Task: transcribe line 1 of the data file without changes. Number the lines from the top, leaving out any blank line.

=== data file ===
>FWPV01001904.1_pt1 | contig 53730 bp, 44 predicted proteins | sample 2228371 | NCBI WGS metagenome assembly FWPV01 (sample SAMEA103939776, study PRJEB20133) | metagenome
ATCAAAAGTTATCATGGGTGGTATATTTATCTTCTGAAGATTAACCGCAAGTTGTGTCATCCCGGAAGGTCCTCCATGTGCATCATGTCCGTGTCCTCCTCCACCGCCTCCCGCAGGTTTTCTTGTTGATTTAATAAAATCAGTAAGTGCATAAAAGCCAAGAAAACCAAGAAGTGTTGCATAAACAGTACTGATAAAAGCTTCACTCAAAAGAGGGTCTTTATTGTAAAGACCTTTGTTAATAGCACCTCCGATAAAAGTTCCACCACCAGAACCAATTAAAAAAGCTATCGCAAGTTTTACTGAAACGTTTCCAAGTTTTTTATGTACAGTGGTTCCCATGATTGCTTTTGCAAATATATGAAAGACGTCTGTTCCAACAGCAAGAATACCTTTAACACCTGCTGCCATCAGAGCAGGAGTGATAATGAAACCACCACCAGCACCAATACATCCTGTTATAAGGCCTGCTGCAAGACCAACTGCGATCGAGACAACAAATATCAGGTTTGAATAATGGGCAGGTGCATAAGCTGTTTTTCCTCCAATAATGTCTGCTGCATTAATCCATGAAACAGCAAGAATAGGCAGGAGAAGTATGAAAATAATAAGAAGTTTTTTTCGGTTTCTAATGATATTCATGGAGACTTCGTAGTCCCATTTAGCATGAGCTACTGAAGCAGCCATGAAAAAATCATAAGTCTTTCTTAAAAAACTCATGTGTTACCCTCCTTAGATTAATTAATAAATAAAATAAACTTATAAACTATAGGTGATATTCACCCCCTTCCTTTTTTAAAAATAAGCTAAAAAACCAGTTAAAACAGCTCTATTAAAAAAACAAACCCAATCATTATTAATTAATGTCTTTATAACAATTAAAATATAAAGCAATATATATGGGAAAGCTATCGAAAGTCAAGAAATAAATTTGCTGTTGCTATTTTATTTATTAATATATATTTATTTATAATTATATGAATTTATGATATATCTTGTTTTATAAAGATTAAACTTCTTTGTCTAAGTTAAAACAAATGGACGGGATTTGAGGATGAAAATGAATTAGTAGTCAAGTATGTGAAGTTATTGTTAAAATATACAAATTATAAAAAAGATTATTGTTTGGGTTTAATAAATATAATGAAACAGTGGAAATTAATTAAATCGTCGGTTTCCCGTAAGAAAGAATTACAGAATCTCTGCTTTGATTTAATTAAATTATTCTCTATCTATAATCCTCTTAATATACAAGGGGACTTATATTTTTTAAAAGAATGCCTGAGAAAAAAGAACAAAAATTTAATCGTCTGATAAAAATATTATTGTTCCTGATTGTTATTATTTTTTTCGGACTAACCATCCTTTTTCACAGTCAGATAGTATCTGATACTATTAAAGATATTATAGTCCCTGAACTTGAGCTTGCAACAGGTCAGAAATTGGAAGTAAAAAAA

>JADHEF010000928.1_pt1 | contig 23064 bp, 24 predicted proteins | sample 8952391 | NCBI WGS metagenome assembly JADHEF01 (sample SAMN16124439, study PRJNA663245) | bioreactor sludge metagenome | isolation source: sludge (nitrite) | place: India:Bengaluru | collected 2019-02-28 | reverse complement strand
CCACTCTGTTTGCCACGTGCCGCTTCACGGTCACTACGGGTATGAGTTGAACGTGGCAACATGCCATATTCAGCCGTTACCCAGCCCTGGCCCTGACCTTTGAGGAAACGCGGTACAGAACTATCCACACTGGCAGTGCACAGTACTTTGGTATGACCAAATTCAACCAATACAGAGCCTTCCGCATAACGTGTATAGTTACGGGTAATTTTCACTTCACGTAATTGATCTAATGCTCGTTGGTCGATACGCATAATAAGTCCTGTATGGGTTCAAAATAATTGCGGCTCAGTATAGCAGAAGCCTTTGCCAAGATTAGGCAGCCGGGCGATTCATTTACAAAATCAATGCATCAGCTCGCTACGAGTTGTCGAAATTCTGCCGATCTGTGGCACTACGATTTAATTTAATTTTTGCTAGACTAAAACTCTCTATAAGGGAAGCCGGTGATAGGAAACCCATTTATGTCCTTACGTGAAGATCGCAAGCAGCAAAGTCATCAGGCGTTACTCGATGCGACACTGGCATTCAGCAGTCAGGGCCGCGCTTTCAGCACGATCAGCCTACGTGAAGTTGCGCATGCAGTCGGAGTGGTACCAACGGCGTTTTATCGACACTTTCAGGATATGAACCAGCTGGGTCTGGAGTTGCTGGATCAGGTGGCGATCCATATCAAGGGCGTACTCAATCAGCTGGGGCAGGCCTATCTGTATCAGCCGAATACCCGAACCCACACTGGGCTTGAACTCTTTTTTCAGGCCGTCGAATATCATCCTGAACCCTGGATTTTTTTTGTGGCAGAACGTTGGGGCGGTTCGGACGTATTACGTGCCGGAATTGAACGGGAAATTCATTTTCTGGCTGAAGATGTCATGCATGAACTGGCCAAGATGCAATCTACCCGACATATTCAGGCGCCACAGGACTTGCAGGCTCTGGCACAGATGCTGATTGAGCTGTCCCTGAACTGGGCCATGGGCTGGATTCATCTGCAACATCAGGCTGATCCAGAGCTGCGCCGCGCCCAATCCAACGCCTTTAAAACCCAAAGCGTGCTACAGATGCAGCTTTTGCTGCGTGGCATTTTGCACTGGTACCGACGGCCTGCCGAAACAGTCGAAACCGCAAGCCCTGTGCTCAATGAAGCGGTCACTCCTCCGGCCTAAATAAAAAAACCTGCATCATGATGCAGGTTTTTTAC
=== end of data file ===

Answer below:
>FWPV01001904.1_pt1 | contig 53730 bp, 44 predicted proteins | sample 2228371 | NCBI WGS metagenome assembly FWPV01 (sample SAMEA103939776, study PRJEB20133) | metagenome